WASHINGTON – The U.S. Chamber of Commerce said Wednesday it wants the Maryland Attorney General’s office to reveal the full story on Peter Angelos’ claim for $1.1 billion in attorneys’ fees from the state’s $4 billion tobacco settlement.
The chamber’s Freedom of Information Act request is part of its campaign to force 21 states to tell how they contracted for outside legal help on the tobacco suit, in what one chamber official called “the most sordid piece of money-changing in the temple of the American bar.”
Nationwide, attorneys have claimed $11 billion in fees from the settlement, according to the chamber, money that it said should be going to public use.
“This is an extraordinary matter, and we expect to get some extraordinary answers,” to the FOIA requests, said chamber President and CEO Thomas Donohue.
Maryland Deputy Attorney General Carmen Shepard said much, if not all of the information requested already is public record.
“We have reams of material. They’re welcome to it,” Shepard said. “All they need to do is call. We have nothing secret or held back.”
Neither Angelos nor his firm returned repeated calls seeking comment Wednesday.
Only three states had higher attorneys’ fees than Maryland — Florida, Texas and Mississippi. All of them hired multiple firms to do the tobacco litigation, while Maryland hired only Angelos’ firm.
Maryland is one of several states to challenge the fees, and its lawsuit against Angelos recently reached the Maryland Court of Appeals.
When the suit against the tobacco industry was filed in 1996, the state did not have the resources or the expertise to support it, Shepard said.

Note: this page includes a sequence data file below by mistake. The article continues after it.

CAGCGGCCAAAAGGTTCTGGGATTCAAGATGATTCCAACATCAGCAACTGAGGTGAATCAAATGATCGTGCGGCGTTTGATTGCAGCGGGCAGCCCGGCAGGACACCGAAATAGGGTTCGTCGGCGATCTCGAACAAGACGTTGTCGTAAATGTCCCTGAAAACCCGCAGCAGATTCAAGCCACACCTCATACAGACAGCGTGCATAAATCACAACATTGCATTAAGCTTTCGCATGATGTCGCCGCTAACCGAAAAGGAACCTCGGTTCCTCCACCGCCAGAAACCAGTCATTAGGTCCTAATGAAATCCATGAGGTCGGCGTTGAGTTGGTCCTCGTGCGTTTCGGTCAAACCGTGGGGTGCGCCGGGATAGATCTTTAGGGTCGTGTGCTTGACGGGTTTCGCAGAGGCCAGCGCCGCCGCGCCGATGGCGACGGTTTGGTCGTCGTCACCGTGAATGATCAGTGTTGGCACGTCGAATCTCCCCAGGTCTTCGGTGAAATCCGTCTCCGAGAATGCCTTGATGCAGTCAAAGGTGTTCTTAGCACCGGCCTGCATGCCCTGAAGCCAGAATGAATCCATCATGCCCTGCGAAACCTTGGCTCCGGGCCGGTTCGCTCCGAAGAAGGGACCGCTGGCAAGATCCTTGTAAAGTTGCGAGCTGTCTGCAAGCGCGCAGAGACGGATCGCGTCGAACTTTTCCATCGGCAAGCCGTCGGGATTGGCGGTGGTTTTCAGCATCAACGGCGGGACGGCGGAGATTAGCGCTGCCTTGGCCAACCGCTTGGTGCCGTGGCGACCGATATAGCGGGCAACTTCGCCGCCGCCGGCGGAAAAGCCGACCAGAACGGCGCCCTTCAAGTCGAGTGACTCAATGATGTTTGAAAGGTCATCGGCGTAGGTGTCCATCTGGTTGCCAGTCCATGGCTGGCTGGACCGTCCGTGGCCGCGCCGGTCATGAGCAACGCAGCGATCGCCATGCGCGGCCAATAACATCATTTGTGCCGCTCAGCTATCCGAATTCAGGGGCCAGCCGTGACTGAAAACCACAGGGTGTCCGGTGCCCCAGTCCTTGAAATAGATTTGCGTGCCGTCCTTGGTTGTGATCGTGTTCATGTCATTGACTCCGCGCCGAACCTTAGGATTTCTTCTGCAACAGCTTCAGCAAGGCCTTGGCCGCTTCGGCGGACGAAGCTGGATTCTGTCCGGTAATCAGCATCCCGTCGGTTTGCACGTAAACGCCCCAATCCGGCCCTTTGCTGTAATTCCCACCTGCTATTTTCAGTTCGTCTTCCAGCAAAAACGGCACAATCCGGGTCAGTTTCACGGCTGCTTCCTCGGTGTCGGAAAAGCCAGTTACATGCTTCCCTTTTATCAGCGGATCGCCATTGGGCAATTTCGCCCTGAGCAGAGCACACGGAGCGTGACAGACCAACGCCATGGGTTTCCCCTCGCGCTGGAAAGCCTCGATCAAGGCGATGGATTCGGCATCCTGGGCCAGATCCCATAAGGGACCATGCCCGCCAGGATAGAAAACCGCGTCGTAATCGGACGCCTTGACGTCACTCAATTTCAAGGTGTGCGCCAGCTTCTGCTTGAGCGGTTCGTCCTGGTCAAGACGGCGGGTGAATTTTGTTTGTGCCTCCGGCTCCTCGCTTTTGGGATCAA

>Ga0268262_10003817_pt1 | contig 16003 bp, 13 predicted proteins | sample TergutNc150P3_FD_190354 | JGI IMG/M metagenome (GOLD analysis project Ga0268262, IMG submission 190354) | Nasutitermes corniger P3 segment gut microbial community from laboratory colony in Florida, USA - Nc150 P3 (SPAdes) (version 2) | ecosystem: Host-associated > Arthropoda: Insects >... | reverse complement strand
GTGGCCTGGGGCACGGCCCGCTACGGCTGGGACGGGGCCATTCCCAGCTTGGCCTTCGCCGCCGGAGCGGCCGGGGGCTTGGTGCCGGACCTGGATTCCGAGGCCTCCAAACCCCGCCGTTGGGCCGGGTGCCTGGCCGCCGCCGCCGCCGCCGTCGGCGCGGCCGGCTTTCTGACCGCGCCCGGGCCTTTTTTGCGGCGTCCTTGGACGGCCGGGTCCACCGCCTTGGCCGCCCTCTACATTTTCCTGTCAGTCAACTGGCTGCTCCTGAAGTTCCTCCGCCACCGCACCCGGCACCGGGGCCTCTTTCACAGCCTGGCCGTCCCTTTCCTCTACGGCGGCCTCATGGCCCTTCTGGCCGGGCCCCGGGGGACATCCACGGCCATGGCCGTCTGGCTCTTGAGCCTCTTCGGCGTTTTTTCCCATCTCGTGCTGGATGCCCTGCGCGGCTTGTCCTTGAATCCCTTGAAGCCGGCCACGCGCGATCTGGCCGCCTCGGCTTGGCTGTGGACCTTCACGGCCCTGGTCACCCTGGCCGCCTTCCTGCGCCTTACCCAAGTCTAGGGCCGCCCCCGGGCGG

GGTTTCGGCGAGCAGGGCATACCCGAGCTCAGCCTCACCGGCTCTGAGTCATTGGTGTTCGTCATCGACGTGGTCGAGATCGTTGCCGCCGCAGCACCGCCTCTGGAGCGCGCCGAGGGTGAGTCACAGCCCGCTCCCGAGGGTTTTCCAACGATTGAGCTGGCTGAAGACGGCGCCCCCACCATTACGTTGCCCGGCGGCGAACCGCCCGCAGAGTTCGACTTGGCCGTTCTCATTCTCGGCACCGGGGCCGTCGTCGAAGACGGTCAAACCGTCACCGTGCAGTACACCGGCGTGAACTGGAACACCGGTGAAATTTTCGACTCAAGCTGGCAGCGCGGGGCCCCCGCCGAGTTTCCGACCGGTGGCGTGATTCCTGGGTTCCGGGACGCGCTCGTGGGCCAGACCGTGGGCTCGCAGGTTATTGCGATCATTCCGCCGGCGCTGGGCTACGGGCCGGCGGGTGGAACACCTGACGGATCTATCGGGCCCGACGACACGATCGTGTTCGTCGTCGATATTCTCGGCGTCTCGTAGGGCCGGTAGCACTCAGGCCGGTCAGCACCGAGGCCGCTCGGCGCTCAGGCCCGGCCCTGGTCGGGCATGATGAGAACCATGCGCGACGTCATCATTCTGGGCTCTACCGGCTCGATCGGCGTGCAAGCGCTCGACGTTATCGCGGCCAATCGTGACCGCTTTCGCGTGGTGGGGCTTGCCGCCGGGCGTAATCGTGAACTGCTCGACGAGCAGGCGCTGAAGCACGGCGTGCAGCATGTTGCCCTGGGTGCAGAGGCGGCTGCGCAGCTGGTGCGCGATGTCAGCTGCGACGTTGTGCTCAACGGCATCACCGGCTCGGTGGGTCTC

“The way we did it is not particularly secret,” she said. “We issued requests for bids nationally, and Angelos’ firm gave the lowest bid.”
Shepard said there were no offers to handle the work on an hourly basis, and the other seven or eight firms that bid wanted even higher contingencies. Maryland was one of eight states that had 25 percent fee agreements.
Angelos’ bid for 25 percent of the state’s estimated $4 billion award would amount to $1.1 billion. He at first agreed to seek the fees directly from the tobacco companies through a three-member arbitration panel, which would have left the state its entire $4 billion.
But after the General Assembly cut his fee to 12.5 percent and attorneys for other states saw their fees cut, Angelos decided to seek the money directly from the state. Maryland sued and was ordered to put 25 percent of its award into escrow. In the meantime, state officials petitioned the arbitration panel themselves in the event the court orders the state to pay Angelos’ fees.
Chamber officials said the arbitration panel does little to assure the public that attorneys’ fees in the tobacco case are reasonable.
“There is a concerted effort by these outside counsels to avoid review,” said James Wootton, president of the U.S. Chamber Institute for Legal Reform. “We’re asking for the information that will allow the public to review the fees.”
Calling the fees “almost an extortion” and bad for America, Donohue said anyone who does not realize something needs to be done now is either “dumb, dumber or dumbest.”
The chamber also plans to ask Republican congressional leaders to hold hearings on the matter, he said.